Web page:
US small business confidence index improves in July, NFIB says
Confidence among America's small businesses improved last month, according to the results of a widely-followed survey, with many firms plotting higher prices.
The National Federation of Independent Businesses's small business activity index rose from a reading of 103.6 for June to 105.2 in July.
Economists had forecast a print of 103.5.
Commenting on the release, Ian Shepherdson, chief economist at Pantheon Macroeconomics, pointed out the increases seen in the subindices linked to hiring intentions and jobs 'hard-to-fill'.
Both hit new cycle highs, which Shepherdson said reflected that companies were having real trouble filling vacancies.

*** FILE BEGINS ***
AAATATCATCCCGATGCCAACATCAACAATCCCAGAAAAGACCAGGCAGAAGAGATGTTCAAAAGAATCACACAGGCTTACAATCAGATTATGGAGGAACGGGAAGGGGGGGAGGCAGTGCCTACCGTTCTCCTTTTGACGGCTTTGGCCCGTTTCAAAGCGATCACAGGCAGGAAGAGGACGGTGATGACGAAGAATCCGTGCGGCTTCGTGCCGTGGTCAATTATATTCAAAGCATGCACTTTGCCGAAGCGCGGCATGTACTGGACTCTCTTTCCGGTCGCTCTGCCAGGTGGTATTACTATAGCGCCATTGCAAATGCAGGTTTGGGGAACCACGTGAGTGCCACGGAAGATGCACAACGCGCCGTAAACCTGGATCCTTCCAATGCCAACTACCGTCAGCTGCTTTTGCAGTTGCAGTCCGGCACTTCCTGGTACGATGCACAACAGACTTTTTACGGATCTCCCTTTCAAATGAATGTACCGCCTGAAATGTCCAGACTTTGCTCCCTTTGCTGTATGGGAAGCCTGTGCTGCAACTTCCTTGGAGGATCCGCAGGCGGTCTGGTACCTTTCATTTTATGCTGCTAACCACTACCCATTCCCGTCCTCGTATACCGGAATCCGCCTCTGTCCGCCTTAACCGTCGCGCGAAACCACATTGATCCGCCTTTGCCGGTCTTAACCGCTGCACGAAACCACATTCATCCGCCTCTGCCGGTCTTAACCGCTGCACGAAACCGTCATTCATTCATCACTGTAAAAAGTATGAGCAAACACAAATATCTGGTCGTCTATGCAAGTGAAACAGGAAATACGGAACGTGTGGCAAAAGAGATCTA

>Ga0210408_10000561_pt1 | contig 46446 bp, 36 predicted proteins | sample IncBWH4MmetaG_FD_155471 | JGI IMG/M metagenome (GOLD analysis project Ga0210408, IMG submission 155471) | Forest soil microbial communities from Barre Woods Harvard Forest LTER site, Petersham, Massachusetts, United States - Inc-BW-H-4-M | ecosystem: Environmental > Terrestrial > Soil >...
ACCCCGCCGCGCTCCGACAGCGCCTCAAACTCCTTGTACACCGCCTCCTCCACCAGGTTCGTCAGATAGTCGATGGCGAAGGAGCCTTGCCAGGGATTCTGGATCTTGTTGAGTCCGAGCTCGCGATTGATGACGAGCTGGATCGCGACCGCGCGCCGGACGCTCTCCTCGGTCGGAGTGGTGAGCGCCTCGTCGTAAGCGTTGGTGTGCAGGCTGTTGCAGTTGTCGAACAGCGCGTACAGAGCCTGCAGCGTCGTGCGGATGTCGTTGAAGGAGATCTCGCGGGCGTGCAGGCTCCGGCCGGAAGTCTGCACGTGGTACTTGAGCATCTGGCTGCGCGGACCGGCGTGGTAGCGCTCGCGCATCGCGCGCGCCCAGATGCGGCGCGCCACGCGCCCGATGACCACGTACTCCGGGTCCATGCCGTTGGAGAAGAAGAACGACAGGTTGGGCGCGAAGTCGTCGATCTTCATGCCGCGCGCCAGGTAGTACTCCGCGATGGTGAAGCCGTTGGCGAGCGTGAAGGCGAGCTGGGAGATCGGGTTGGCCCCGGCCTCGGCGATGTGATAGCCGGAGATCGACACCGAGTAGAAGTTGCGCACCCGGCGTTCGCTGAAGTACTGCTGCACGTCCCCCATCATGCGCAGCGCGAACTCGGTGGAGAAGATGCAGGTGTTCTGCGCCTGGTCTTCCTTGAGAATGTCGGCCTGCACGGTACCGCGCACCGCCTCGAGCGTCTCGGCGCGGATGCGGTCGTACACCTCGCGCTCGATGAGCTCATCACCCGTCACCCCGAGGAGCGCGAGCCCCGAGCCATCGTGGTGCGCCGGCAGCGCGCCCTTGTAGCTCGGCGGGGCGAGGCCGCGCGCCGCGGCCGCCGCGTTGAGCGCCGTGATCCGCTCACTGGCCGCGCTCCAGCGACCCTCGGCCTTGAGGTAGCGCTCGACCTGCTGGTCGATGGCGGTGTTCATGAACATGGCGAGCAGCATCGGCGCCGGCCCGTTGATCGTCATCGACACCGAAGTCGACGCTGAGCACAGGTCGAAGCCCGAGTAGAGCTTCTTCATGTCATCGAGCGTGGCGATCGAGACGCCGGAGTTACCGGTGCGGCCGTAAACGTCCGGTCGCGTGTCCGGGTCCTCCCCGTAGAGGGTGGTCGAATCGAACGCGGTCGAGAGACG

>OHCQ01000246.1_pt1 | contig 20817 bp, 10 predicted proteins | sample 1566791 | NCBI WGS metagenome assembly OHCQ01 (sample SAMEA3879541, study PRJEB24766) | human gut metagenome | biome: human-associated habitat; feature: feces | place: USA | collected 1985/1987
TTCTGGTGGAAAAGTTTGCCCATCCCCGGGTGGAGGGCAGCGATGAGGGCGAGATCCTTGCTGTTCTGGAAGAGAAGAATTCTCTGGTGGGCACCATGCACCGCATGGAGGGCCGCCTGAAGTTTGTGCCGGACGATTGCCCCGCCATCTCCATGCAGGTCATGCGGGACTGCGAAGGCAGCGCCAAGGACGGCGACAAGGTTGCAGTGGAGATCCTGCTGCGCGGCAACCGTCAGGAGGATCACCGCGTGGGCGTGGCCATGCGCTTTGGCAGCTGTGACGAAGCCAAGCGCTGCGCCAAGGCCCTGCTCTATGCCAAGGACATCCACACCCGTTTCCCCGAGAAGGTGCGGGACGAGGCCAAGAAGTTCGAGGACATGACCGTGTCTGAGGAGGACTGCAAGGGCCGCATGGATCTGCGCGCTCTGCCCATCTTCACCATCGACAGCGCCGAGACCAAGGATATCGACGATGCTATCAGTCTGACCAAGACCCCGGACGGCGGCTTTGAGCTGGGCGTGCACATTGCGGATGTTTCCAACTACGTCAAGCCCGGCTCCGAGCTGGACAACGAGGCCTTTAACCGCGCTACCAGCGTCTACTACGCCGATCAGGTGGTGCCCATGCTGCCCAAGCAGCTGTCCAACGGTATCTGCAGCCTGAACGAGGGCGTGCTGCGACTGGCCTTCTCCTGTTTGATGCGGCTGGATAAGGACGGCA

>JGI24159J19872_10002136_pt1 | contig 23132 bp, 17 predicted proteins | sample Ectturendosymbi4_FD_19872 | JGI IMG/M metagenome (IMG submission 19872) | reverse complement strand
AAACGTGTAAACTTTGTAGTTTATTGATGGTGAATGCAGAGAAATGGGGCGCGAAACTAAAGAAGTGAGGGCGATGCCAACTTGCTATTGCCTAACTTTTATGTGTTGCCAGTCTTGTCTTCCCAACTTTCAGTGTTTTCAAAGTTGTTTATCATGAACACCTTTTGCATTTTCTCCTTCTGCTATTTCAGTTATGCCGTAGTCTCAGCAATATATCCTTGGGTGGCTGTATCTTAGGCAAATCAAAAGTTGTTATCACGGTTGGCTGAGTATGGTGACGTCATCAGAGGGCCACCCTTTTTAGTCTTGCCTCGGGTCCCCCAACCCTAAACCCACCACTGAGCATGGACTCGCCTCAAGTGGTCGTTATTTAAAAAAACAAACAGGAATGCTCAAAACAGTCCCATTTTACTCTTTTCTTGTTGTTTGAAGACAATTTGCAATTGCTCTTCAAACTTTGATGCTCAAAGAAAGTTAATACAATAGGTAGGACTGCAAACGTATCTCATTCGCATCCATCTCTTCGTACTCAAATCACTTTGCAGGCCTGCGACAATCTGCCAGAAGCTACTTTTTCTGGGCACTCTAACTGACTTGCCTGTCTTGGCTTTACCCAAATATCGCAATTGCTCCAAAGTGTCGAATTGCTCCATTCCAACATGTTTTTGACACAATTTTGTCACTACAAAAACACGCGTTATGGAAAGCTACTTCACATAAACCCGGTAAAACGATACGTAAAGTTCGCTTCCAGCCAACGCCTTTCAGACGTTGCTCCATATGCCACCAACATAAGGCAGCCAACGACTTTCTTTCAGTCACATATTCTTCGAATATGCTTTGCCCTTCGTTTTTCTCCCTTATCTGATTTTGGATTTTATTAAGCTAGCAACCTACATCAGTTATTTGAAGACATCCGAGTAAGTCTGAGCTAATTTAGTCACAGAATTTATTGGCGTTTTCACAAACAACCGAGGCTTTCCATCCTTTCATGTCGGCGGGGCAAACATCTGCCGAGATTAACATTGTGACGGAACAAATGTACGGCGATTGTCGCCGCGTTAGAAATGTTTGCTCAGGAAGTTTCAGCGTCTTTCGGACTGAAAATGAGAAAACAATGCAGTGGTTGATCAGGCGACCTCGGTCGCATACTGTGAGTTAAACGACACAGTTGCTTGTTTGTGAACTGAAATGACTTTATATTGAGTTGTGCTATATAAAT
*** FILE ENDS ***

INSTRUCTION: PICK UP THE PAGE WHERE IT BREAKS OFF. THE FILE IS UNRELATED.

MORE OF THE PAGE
On a more disappointing note, he said, the sub-index linked to firms' investment plans gave back its gains from the previous month.
Sheperdson also noted the rise seen in the sub-index for selling price expectations, which hit a three-year high.
"Some of this reflects the rebound in oil prices, but our estimate of non-oil price expectations is now trending higher, after dropping sharply at the start of this year, just before the official core inflation began to fall unexpectedly.
"The NFIB data are not definitive, but they are consistent, at least, with the idea that the decline in core inflation will prove temporary."